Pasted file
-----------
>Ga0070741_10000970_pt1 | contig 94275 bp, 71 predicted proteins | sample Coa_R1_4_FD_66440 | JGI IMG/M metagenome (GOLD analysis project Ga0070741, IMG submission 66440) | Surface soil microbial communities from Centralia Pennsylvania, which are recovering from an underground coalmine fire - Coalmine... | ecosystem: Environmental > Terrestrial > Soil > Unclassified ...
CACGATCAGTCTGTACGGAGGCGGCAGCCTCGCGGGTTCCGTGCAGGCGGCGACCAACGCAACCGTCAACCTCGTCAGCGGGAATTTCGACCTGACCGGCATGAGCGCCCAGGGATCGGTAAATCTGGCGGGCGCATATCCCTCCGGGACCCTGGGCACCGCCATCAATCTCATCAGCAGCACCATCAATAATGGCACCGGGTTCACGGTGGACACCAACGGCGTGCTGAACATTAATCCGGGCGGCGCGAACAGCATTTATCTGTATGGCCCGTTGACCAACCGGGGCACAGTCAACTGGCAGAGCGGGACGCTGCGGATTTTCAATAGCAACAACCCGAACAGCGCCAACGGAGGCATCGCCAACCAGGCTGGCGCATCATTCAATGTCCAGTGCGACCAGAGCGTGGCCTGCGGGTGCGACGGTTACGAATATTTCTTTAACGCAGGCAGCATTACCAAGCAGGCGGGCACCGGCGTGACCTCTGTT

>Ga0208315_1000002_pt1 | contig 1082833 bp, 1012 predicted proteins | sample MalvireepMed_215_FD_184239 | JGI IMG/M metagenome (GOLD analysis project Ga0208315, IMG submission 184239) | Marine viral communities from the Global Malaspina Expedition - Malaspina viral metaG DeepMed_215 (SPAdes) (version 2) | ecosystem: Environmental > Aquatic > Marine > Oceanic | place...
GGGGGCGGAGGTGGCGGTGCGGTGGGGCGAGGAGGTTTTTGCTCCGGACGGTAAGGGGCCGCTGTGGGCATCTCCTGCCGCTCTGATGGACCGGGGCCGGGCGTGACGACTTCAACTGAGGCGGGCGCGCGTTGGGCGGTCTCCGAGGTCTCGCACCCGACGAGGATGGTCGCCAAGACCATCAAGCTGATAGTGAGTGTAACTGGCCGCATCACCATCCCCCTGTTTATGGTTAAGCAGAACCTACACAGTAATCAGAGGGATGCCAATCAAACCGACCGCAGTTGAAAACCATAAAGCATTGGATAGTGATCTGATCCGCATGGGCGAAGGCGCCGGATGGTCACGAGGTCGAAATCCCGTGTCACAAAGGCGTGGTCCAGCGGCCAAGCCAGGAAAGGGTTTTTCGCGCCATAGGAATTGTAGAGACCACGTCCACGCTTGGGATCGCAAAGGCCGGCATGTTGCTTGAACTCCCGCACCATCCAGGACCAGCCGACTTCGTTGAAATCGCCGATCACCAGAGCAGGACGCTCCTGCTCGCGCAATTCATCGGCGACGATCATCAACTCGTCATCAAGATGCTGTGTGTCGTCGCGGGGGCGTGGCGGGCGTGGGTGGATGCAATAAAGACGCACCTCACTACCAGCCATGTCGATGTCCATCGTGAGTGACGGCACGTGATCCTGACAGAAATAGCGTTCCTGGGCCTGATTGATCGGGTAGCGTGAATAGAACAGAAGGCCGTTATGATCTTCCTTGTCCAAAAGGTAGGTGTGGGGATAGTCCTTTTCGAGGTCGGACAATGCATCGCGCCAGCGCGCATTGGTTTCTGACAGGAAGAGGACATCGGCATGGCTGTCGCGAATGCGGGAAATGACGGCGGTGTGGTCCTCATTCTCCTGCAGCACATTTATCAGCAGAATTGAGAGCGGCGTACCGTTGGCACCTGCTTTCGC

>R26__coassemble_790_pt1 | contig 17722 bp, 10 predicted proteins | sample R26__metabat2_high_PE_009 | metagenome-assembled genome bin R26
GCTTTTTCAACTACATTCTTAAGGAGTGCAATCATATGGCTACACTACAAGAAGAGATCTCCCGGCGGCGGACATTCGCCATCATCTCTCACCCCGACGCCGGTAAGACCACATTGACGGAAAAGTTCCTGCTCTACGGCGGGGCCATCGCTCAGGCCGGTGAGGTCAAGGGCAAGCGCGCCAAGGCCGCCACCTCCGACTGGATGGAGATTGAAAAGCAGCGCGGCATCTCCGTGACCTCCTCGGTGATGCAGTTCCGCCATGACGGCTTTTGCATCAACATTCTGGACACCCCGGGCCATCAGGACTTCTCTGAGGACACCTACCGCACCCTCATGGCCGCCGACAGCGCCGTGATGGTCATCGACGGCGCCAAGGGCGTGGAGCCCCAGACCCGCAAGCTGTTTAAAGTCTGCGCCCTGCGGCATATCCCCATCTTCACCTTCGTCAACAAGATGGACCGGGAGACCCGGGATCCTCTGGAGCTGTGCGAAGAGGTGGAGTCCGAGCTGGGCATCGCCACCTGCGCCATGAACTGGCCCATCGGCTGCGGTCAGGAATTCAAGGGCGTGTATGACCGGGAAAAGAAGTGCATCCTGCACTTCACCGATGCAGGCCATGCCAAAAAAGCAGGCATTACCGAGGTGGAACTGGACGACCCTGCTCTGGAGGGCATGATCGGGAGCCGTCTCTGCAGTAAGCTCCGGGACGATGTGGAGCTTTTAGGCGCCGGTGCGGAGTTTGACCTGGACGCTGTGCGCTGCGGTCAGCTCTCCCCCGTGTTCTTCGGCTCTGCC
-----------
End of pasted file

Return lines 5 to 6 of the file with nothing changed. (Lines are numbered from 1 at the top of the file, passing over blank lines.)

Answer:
>R26__coassemble_790_pt1 | contig 17722 bp, 10 predicted proteins | sample R26__metabat2_high_PE_009 | metagenome-assembled genome bin R26
GCTTTTTCAACTACATTCTTAAGGAGTGCAATCATATGGCTACACTACAAGAAGAGATCTCCCGGCGGCGGACATTCGCCATCATCTCTCACCCCGACGCCGGTAAGACCACATTGACGGAAAAGTTCCTGCTCTACGGCGGGGCCATCGCTCAGGCCGGTGAGGTCAAGGGCAAGCGCGCCAAGGCCGCCACCTCCGACTGGATGGAGATTGAAAAGCAGCGCGGCATCTCCGTGACCTCCTCGGTGATGCAGTTCCGCCATGACGGCTTTTGCATCAACATTCTGGACACCCCGGGCCATCAGGACTTCTCTGAGGACACCTACCGCACCCTCATGGCCGCCGACAGCGCCGTGATGGTCATCGACGGCGCCAAGGGCGTGGAGCCCCAGACCCGCAAGCTGTTTAAAGTCTGCGCCCTGCGGCATATCCCCATCTTCACCTTCGTCAACAAGATGGACCGGGAGACCCGGGATCCTCTGGAGCTGTGCGAAGAGGTGGAGTCCGAGCTGGGCATCGCCACCTGCGCCATGAACTGGCCCATCGGCTGCGGTCAGGAATTCAAGGGCGTGTATGACCGGGAAAAGAAGTGCATCCTGCACTTCACCGATGCAGGCCATGCCAAAAAAGCAGGCATTACCGAGGTGGAACTGGACGACCCTGCTCTGGAGGGCATGATCGGGAGCCGTCTCTGCAGTAAGCTCCGGGACGATGTGGAGCTTTTAGGCGCCGGTGCGGAGTTTGACCTGGACGCTGTGCGCTGCGGTCAGCTCTCCCCCGTGTTCTTCGGCTCTGCC